In a move to appeal to users with wide-screen displays, Flickr makes photos 30 percent larger, while using less of Yahoo's computing resources to serve them up.
Josh LowensohnFormer Senior Writer
Josh Lowensohn joined CNET in 2006 and now covers Apple. Before that, Josh wrote about everything from new Web start-ups, to remote-controlled robots that watch your house. Prior to joining CNET, Josh covered breaking video game news, as well as reviewing game software. His current console favorite is the Xbox 360.
Flickr is unveiling a dramatic face lift on Wednesday that takes the Yahoo-owned photo-sharing site into the wide-screen era. Both photo pages and the site's home page have been stretched out to accommodate users with wider screens, as well as to put more of an emphasis on what users have uploaded.
Photos now get 640 pixels of width, instead of the previous 500, which makes for a 30 percent increase in size. While seemingly a small boost when compared to the originals of photos (which can stretch to close to 10 times that size), that extra space ends up filling out the page in a more pleasing manner when viewed on a wide-screen display. The size change also ends up benefiting videos--many of which can now be presented in their native resolution.
The change is not just for looks though. Matthew Rothenberg, Flickr's head of product, this week told CNET that the overhaul has resulted in a page that's much smaller and faster to load--freeing up the site's servers for other tasks. "We did some tricky magic to make the photo smaller, despite being physically larger," Rothenberg said. That "magic" ends up making pages load 50 percent faster than before, on average.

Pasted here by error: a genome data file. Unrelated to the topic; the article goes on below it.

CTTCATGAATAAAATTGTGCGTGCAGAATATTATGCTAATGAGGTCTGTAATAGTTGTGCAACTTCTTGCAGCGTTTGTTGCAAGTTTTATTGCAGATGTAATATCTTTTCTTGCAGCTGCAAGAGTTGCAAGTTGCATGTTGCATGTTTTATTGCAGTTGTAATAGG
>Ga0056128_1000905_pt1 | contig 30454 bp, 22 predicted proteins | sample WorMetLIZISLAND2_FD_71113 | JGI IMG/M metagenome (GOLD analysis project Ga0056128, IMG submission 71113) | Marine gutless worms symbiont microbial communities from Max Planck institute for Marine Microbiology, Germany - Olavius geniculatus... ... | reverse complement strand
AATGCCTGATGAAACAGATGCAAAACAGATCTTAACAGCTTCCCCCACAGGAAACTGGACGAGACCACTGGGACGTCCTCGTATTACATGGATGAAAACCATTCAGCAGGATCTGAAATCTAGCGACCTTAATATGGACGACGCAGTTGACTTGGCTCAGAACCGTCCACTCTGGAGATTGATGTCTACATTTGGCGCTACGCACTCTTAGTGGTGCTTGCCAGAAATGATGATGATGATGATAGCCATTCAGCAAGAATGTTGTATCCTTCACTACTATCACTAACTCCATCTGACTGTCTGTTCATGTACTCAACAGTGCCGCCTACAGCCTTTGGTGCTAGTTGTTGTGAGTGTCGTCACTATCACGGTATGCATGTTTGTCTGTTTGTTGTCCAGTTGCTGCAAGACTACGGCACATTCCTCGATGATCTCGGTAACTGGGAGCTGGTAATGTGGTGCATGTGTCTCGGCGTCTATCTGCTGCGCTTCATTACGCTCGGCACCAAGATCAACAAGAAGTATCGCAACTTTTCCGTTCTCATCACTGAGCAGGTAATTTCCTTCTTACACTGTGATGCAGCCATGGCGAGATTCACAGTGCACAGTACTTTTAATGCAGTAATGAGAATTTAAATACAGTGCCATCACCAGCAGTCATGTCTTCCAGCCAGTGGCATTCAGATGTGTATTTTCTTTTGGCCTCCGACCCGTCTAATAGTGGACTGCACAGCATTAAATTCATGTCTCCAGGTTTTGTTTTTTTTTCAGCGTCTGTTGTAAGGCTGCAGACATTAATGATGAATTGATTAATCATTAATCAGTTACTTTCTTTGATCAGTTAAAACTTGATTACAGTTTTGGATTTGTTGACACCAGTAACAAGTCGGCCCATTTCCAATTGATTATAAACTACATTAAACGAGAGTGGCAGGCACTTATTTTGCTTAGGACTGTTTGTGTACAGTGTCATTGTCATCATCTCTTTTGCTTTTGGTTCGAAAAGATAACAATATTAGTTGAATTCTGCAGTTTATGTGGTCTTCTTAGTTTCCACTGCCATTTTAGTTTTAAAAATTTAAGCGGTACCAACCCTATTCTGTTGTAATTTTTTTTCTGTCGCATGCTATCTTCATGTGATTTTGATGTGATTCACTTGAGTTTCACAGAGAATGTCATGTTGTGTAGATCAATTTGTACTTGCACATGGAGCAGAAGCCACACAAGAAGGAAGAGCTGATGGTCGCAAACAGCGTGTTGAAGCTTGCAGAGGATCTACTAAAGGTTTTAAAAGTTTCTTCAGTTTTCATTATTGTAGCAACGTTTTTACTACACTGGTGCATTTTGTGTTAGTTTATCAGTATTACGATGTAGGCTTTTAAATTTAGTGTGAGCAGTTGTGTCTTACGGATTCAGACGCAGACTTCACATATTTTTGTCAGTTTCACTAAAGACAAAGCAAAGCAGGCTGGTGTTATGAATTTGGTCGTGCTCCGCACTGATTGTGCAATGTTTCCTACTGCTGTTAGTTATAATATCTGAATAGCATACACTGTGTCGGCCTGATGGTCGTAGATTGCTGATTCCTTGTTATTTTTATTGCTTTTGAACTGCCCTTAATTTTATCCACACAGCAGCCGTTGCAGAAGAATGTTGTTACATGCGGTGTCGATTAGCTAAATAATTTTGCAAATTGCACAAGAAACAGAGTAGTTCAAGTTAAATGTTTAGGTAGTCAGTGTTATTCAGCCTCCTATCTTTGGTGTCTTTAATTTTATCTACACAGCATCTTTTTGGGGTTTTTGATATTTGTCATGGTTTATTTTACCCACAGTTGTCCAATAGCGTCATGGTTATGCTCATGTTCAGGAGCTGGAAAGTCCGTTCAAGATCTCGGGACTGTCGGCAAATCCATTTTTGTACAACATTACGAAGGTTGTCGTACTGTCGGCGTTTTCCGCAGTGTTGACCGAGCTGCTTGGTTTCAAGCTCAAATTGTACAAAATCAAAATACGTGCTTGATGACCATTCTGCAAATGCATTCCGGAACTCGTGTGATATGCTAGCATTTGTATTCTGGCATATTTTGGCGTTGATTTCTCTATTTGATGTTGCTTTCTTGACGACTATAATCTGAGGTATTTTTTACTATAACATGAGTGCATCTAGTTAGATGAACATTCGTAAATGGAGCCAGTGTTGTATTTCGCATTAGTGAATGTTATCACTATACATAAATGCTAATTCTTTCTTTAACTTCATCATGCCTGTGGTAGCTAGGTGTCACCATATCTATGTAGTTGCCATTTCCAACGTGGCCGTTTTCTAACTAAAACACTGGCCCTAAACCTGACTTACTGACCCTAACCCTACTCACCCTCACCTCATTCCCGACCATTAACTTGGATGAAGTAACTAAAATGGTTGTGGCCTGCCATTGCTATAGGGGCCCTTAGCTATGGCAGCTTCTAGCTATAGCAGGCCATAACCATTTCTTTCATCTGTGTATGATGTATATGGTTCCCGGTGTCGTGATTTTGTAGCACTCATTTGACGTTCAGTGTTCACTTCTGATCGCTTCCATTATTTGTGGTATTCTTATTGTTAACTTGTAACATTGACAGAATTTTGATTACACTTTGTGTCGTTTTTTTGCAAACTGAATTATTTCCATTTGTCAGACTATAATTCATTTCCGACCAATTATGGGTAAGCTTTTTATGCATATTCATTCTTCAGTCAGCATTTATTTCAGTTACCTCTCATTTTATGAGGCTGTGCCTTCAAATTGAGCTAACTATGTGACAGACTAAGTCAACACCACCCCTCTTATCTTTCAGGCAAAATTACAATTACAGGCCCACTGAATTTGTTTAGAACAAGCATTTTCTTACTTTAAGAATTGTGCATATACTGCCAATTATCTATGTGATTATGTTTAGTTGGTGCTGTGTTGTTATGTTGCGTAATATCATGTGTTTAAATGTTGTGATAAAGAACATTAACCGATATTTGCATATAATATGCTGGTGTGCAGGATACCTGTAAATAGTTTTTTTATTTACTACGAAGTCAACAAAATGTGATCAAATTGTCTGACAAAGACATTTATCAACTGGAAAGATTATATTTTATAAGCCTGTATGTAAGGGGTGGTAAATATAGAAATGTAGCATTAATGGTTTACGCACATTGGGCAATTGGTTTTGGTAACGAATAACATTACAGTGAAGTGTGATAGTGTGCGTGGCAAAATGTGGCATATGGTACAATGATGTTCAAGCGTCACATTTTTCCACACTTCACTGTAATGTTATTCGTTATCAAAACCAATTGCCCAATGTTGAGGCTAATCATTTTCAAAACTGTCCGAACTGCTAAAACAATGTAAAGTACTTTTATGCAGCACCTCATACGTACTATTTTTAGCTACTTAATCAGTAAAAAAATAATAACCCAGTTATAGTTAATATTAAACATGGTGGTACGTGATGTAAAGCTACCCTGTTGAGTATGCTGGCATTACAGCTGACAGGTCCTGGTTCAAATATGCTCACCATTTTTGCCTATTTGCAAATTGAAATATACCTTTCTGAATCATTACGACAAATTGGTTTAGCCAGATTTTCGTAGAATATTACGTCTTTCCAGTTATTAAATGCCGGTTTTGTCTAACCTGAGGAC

As a result, users can now click through photos with near instantaneous results, an activity that has been made easier with the inclusion of the same left and right keyboard shortcuts competitors like Facebook and Google have offered for years. "We've actually had keyboard shortcuts for a while now, but they've been hidden," Rothenberg said. "Now almost everything is prominent."
Other design changes include on-screen back-and-forth buttons to cycle through photos, and a simplification of the many links that sit above a photo, which have now been organized into two drop-down menus. There's also a new mode called "light box" that presents a much larger version of the photo on a black background--something Rothenberg said should fulfill the desires of many who have wanted to look at photos on something other than Flickr's unchangeable white background. Light box also pulls double duty as a slideshow viewer, which can automatically advance through both photos and videos, just like Flickr's Adobe Flash-based slideshow tool--but without the Flash.
Besides the cycling controls and the larger size of the photos, geotags--or the physical location of where a photo has been taken, are now something that's far more prominent; as is a reminder to add a photo to Flickr's world map if it does not already have a geotag. Rothenberg explained that the main reason for moving this piece of information higher up onto the photo pages was to give people a greater sense of story about the photo, as it now fits together with information on who took it, how popular it's been, and how many comments or favorite bookmarks it's picked up.
The new look of these photo pages is available as part of a month-long opt-in program for all Flickr members. After this beta concludes, the company will be pushing out the design to all users, with no way of going back. For a more in-depth look at the new features, be sure to check out the slideshow below.